It's got to be better
But wait a minute, I said this at the beginning of 2020. The last two years have been difficult for everyone, especially schools. Will 2022 be any better? Covid has changed the way we do things. Teachers are feeling zoomed out and wishing for the luxury of a class of healthy students who are ready to learn. How good would it be to get back to classrooms and not have to work online with up to thirty students trying to meet their individual needs for task support, tracking progress and reporting.
The challenges of online learning
1. Tasks and their importance
Teachers have increasingly engaged technology to enhance their lessons and students have followed suit to improve their learning. However, setting tasks to be done at home and presented online have been new challenges and skills for teachers to embrace. In particular, it has focused on the nature of tasks and how they can be written and presented to students to encourage learning and develop their computing and Internet skills. For some student tasks pose significant difficulty. First, they need to read and understand the task and that depends on the clarity of the teacher’s design. Sometimes students read a task and their first question is “What do I have to do?” Design is key to a good learning task and the better tasks can be multidiscipline. Sometimes teachers in their eagerness to support students include a lot of scaffolding. This is a preferred approach to task design but must clearly separate the task from the scaffold otherwise a student’s first question is still “What do I have to do?” Part of the scaffolding needs to be a reporting framework so that students are clear about the teachers’ expectations, about focus, size and format. This scaffolding will be different from the investigation and research part of the task that guides the student to the appropriate content and indicates the skills to be used. The reporting framework will help the students to know with confidence if they have followed the teacher’s instructions and are on track to successfully complete the task. To assist students, teachers need to touch base regularly with students and ensure they are on track. Learning tasks of this nature are powerful learning tools but require excellent design and monitoring by the teachers which is more time consuming when tasks are not understood or inappropriate for the students for whom they are designed.
2. Using teacher time wisely
Time management has been a huge issue for teachers with large classes and multiple abilities. There is no easy way to deal with this matter except to say that teachers might spend a minimum time with every student to ensure they are on task but overall students experiencing learning difficulties need more teacher time. Aiming to lift the learning outcomes of every student does not require equal time for every student. During lockdown, many students finished their work quickly and had a lot of spare time. Good luck to them, they don’t need equal time with struggling students.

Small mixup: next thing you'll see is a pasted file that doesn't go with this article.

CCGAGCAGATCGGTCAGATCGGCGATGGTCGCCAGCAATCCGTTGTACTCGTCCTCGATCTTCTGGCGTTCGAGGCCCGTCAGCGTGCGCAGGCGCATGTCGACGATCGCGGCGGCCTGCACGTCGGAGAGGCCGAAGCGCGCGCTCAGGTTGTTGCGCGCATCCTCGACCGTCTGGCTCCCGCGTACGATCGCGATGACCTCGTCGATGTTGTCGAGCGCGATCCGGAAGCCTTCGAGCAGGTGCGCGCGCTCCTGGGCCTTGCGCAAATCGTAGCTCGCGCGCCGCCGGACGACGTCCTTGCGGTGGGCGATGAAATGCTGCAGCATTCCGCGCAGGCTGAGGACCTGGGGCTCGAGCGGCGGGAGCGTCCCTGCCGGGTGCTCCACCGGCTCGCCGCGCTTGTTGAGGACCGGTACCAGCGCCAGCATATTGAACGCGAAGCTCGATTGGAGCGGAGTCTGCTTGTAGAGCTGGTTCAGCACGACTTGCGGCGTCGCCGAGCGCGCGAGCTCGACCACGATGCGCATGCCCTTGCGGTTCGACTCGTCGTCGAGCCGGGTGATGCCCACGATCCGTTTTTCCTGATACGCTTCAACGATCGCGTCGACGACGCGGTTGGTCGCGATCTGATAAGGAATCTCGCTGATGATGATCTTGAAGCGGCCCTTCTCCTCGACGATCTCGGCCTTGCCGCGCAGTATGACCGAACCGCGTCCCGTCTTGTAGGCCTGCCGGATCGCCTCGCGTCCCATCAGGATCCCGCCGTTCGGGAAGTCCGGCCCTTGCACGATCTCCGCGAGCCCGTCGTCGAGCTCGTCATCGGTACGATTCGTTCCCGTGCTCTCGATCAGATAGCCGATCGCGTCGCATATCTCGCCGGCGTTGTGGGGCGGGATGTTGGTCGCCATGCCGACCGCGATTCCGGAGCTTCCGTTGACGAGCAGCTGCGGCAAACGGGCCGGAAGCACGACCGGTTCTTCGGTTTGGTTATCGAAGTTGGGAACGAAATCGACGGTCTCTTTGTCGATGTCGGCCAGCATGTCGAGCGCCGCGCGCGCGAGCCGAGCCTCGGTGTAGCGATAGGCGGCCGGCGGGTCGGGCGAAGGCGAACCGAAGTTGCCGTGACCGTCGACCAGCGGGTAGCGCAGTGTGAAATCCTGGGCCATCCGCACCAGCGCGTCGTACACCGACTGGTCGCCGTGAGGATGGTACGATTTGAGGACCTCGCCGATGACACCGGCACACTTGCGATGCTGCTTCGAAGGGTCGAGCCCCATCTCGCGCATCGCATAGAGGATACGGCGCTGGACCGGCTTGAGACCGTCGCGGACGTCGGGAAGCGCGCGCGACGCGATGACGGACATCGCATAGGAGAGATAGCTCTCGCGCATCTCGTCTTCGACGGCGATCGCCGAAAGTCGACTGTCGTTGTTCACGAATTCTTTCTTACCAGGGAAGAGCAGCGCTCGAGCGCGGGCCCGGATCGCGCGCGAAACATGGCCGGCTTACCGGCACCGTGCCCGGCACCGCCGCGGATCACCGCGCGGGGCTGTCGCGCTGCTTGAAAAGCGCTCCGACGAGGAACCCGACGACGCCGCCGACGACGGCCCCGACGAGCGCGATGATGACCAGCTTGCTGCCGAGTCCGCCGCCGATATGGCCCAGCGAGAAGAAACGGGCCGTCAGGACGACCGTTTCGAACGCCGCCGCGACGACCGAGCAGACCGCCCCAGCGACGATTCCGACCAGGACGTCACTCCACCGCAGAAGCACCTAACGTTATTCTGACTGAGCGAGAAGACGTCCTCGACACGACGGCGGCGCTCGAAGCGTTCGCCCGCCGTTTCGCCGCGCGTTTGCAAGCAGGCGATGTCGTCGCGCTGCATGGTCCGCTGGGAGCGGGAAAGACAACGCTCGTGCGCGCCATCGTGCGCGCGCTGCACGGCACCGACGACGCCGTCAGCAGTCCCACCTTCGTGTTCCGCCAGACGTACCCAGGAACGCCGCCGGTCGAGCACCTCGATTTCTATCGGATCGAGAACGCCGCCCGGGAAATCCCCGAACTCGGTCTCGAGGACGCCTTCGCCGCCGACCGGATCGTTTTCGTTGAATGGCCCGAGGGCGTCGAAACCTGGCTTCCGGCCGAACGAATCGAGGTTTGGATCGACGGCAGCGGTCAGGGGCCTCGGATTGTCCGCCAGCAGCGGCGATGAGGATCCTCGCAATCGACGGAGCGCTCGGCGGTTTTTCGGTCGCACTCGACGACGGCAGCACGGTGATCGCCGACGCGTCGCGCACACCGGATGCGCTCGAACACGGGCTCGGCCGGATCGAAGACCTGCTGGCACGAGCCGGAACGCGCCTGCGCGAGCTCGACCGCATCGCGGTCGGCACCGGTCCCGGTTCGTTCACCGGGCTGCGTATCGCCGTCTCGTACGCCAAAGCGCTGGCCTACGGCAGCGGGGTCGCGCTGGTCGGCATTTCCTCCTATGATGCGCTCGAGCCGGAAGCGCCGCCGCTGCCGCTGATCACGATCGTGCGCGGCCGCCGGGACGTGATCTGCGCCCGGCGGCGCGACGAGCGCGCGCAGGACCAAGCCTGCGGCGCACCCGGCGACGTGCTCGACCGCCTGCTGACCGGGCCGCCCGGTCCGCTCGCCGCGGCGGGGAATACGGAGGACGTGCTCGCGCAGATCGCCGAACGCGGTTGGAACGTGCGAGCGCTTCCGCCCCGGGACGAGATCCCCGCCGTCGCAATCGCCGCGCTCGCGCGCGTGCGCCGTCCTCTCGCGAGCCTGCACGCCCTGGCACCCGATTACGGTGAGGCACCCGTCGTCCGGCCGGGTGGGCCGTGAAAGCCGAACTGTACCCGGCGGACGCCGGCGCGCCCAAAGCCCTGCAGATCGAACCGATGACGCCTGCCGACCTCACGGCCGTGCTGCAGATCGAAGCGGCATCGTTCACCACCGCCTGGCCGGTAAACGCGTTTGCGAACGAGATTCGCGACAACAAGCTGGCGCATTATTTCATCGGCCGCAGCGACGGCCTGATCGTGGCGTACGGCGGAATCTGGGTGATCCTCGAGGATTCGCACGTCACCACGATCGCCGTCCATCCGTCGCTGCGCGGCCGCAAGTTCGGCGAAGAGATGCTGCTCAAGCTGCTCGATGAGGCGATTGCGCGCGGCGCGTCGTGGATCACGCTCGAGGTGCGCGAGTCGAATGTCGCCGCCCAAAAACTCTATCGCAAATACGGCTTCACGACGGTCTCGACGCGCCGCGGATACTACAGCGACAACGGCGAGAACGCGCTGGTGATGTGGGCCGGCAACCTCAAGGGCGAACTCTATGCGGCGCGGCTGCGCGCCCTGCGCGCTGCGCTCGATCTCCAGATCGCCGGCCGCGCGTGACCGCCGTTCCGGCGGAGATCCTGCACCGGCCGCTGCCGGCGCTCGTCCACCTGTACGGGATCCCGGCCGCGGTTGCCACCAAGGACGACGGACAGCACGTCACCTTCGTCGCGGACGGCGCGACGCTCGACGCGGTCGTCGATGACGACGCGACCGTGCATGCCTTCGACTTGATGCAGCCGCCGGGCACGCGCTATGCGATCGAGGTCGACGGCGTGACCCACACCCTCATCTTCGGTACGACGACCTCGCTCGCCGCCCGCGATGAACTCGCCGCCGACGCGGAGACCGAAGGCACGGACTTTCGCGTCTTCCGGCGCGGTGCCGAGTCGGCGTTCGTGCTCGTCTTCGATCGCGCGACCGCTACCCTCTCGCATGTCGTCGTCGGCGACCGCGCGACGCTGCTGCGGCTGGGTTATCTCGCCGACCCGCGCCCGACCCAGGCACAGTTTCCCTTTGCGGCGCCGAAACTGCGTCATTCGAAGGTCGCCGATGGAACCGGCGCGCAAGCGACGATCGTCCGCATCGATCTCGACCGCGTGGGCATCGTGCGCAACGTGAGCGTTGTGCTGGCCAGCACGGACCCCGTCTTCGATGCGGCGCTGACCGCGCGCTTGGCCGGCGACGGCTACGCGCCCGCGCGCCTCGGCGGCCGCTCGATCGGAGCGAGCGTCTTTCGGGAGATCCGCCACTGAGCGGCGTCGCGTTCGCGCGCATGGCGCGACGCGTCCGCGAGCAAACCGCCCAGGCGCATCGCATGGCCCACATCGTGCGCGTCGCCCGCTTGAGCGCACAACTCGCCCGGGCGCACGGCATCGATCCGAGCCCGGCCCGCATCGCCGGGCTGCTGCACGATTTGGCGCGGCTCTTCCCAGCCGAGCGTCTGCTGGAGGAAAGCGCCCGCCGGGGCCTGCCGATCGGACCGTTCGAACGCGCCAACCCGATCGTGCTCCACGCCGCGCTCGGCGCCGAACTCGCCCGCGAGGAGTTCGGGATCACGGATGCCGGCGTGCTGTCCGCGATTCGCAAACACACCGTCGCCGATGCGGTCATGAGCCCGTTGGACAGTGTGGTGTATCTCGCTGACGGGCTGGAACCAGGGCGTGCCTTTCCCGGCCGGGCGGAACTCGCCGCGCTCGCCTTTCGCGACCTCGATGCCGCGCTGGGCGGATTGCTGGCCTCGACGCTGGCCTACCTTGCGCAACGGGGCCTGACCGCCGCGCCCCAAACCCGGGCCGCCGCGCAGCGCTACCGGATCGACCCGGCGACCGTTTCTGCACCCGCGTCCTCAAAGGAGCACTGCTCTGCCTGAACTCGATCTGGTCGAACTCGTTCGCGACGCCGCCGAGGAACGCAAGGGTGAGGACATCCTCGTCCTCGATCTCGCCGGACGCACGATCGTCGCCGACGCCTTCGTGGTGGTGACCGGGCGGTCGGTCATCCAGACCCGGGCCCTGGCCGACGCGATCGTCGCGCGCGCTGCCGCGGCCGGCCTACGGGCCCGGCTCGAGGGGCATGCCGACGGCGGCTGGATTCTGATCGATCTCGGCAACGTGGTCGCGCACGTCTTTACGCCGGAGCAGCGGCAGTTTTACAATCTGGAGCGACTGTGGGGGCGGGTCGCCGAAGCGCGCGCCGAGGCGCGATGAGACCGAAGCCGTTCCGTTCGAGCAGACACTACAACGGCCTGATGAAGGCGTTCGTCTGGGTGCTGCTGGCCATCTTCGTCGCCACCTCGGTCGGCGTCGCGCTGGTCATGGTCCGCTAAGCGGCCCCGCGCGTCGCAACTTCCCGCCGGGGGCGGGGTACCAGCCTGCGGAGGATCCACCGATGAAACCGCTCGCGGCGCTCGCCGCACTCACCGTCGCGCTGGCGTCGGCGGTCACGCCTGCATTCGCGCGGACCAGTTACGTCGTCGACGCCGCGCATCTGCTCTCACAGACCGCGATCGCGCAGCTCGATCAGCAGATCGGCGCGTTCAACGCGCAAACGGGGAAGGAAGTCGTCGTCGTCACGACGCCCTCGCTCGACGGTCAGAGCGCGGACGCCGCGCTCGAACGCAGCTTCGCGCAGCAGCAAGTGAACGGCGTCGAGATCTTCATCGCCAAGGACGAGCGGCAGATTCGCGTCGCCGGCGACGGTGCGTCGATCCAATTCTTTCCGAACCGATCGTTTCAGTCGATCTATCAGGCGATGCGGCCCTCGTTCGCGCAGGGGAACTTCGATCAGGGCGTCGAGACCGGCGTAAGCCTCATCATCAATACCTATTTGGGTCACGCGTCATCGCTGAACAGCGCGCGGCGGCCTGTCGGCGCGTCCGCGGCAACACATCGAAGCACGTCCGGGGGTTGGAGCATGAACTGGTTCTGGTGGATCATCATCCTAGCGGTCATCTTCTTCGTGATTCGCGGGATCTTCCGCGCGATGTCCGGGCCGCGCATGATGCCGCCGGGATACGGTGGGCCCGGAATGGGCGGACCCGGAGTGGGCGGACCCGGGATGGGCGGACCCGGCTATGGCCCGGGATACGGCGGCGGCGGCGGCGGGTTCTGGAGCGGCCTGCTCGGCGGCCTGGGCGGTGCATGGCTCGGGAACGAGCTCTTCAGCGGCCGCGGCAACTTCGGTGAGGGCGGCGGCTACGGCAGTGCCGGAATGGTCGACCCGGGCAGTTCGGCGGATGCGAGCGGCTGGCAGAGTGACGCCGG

3. Assessment time
Some teachers reported that the lack of face-to-face teaching made it difficult for assessment. While written work could be delivered electronically, teachers were increasingly concerned about how much help some students were getting from others and found it hard to assess what was their own and what had been actually learnt. In this regard, some teachers wisely put aside time to test each student with questions that they needed to answer in a zoom meeting to explain how they did the task, what resources they used, what they believed they had learnt and specific questions from the teacher about what they knew and could do. Without this sort of interaction assessment of written product is at best dodgy.
Online learning has thrown up some challenges for schools to provide equal resource access to students. In many cases they have had to provide laptop computers for students who do not have and cannot afford such items including continuous internet linkage. While a level playing field is not possible with resources, schools are doing their best to provide a minimum of resource equality. But resources do not include equity when it comes to parent’s education and input into their child’s school work. The home working environment for students, an appropriate space, a quiet area, vary with the size of homes and the number of people in the home. Many parents have to work either away from home or at home and manage their time appropriately including managing a number of young children.
Much has been made about the possibility of learning gaps and while these are acknowledged so too is the evidence that these gaps can be made up. This matter was covered previously in TCF News and the article Mind the Gap is available on the TCF website
3. Socialisation and welfare
As Christians we know that school is much more than academic achievement. Christian education is about the whole child and so Covid and lockdown have interrupted the socialisation of students and created a number of welfare issues for parents and schools. Of these the most talked about is anxiety, with an increasing number of students being recommended for counseling support. In the first part of this year teachers will need to be more aware then ever of students who do not seem to be fitting in, of any evidence of bullying and of students who are increasing absent from school. Intervention may be needed quickly and not further down the track when issues escalate. As schools settle down to a new year let us pray that disruption will not be the same as previous years. Let the teachers teach and the students learn and may the good features of learning in lockdown carry over and help both teachers and students in this endeavor. John Gore